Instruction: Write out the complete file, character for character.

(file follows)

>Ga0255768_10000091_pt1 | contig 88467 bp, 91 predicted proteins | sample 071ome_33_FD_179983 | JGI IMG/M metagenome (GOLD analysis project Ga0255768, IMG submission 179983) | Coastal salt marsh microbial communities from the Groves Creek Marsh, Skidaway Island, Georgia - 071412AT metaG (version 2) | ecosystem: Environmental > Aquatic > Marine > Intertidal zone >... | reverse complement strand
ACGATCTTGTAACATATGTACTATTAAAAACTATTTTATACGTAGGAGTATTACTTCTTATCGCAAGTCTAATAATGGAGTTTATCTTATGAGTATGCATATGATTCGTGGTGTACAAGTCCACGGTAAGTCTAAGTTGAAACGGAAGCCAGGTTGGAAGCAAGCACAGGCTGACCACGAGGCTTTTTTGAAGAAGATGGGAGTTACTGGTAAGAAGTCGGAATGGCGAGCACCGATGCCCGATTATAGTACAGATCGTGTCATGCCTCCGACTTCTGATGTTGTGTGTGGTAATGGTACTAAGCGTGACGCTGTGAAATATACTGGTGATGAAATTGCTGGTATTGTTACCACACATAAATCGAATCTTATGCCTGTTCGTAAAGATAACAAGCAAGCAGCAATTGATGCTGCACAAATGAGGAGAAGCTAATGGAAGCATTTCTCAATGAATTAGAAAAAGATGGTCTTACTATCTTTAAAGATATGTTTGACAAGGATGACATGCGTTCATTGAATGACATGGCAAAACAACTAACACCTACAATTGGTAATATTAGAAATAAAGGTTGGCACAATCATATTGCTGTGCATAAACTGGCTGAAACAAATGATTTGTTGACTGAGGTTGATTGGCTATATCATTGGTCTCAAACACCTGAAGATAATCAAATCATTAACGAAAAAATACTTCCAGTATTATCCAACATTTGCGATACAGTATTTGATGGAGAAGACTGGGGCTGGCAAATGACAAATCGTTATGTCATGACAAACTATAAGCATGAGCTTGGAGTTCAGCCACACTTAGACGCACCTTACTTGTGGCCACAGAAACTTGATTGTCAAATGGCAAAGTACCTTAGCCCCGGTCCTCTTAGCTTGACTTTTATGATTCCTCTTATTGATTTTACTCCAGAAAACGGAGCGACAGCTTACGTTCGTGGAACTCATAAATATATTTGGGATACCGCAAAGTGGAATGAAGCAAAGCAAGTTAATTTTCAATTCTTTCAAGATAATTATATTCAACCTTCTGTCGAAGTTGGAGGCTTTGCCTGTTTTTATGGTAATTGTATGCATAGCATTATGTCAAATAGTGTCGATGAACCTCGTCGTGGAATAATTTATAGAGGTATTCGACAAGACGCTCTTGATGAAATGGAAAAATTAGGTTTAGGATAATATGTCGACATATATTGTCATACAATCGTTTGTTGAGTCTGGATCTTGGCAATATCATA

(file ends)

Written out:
>Ga0255768_10000091_pt1 | contig 88467 bp, 91 predicted proteins | sample 071ome_33_FD_179983 | JGI IMG/M metagenome (GOLD analysis project Ga0255768, IMG submission 179983) | Coastal salt marsh microbial communities from the Groves Creek Marsh, Skidaway Island, Georgia - 071412AT metaG (version 2) | ecosystem: Environmental > Aquatic > Marine > Intertidal zone >... | reverse complement strand
ACGATCTTGTAACATATGTACTATTAAAAACTATTTTATACGTAGGAGTATTACTTCTTATCGCAAGTCTAATAATGGAGTTTATCTTATGAGTATGCATATGATTCGTGGTGTACAAGTCCACGGTAAGTCTAAGTTGAAACGGAAGCCAGGTTGGAAGCAAGCACAGGCTGACCACGAGGCTTTTTTGAAGAAGATGGGAGTTACTGGTAAGAAGTCGGAATGGCGAGCACCGATGCCCGATTATAGTACAGATCGTGTCATGCCTCCGACTTCTGATGTTGTGTGTGGTAATGGTACTAAGCGTGACGCTGTGAAATATACTGGTGATGAAATTGCTGGTATTGTTACCACACATAAATCGAATCTTATGCCTGTTCGTAAAGATAACAAGCAAGCAGCAATTGATGCTGCACAAATGAGGAGAAGCTAATGGAAGCATTTCTCAATGAATTAGAAAAAGATGGTCTTACTATCTTTAAAGATATGTTTGACAAGGATGACATGCGTTCATTGAATGACATGGCAAAACAACTAACACCTACAATTGGTAATATTAGAAATAAAGGTTGGCACAATCATATTGCTGTGCATAAACTGGCTGAAACAAATGATTTGTTGACTGAGGTTGATTGGCTATATCATTGGTCTCAAACACCTGAAGATAATCAAATCATTAACGAAAAAATACTTCCAGTATTATCCAACATTTGCGATACAGTATTTGATGGAGAAGACTGGGGCTGGCAAATGACAAATCGTTATGTCATGACAAACTATAAGCATGAGCTTGGAGTTCAGCCACACTTAGACGCACCTTACTTGTGGCCACAGAAACTTGATTGTCAAATGGCAAAGTACCTTAGCCCCGGTCCTCTTAGCTTGACTTTTATGATTCCTCTTATTGATTTTACTCCAGAAAACGGAGCGACAGCTTACGTTCGTGGAACTCATAAATATATTTGGGATACCGCAAAGTGGAATGAAGCAAAGCAAGTTAATTTTCAATTCTTTCAAGATAATTATATTCAACCTTCTGTCGAAGTTGGAGGCTTTGCCTGTTTTTATGGTAATTGTATGCATAGCATTATGTCAAATAGTGTCGATGAACCTCGTCGTGGAATAATTTATAGAGGTATTCGACAAGACGCTCTTGATGAAATGGAAAAATTAGGTTTAGGATAATATGTCGACATATATTGTCATACAATCGTTTGTTGAGTCTGGATCTTGGCAATATCATA